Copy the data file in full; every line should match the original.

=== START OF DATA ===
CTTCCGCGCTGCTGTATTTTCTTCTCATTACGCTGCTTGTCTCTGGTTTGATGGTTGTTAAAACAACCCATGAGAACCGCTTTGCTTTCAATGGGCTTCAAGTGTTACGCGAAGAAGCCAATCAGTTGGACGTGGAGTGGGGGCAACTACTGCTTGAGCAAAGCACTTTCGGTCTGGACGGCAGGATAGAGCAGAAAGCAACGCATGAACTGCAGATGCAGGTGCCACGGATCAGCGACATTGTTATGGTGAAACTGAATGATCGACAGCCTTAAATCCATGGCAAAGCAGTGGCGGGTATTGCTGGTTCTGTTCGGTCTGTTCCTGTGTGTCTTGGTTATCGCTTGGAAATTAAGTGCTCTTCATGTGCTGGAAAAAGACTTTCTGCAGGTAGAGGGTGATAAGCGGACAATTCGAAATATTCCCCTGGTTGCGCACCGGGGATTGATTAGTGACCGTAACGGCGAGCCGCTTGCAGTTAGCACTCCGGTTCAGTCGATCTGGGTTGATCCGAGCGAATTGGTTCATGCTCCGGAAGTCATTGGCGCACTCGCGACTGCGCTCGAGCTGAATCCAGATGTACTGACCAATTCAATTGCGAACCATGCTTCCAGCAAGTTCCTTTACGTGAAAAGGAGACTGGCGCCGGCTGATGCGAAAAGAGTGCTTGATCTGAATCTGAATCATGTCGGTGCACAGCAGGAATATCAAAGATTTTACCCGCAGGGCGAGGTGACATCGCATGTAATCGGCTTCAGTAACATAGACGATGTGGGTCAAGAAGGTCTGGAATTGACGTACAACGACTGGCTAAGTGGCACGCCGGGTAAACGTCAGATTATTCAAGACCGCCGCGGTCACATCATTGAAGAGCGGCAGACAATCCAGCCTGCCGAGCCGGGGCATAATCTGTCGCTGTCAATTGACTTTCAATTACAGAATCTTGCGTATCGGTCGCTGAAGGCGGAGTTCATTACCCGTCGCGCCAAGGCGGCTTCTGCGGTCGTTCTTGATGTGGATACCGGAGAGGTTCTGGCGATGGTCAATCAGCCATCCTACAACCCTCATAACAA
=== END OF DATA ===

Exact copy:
CTTCCGCGCTGCTGTATTTTCTTCTCATTACGCTGCTTGTCTCTGGTTTGATGGTTGTTAAAACAACCCATGAGAACCGCTTTGCTTTCAATGGGCTTCAAGTGTTACGCGAAGAAGCCAATCAGTTGGACGTGGAGTGGGGGCAACTACTGCTTGAGCAAAGCACTTTCGGTCTGGACGGCAGGATAGAGCAGAAAGCAACGCATGAACTGCAGATGCAGGTGCCACGGATCAGCGACATTGTTATGGTGAAACTGAATGATCGACAGCCTTAAATCCATGGCAAAGCAGTGGCGGGTATTGCTGGTTCTGTTCGGTCTGTTCCTGTGTGTCTTGGTTATCGCTTGGAAATTAAGTGCTCTTCATGTGCTGGAAAAAGACTTTCTGCAGGTAGAGGGTGATAAGCGGACAATTCGAAATATTCCCCTGGTTGCGCACCGGGGATTGATTAGTGACCGTAACGGCGAGCCGCTTGCAGTTAGCACTCCGGTTCAGTCGATCTGGGTTGATCCGAGCGAATTGGTTCATGCTCCGGAAGTCATTGGCGCACTCGCGACTGCGCTCGAGCTGAATCCAGATGTACTGACCAATTCAATTGCGAACCATGCTTCCAGCAAGTTCCTTTACGTGAAAAGGAGACTGGCGCCGGCTGATGCGAAAAGAGTGCTTGATCTGAATCTGAATCATGTCGGTGCACAGCAGGAATATCAAAGATTTTACCCGCAGGGCGAGGTGACATCGCATGTAATCGGCTTCAGTAACATAGACGATGTGGGTCAAGAAGGTCTGGAATTGACGTACAACGACTGGCTAAGTGGCACGCCGGGTAAACGTCAGATTATTCAAGACCGCCGCGGTCACATCATTGAAGAGCGGCAGACAATCCAGCCTGCCGAGCCGGGGCATAATCTGTCGCTGTCAATTGACTTTCAATTACAGAATCTTGCGTATCGGTCGCTGAAGGCGGAGTTCATTACCCGTCGCGCCAAGGCGGCTTCTGCGGTCGTTCTTGATGTGGATACCGGAGAGGTTCTGGCGATGGTCAATCAGCCATCCTACAACCCTCATAACAA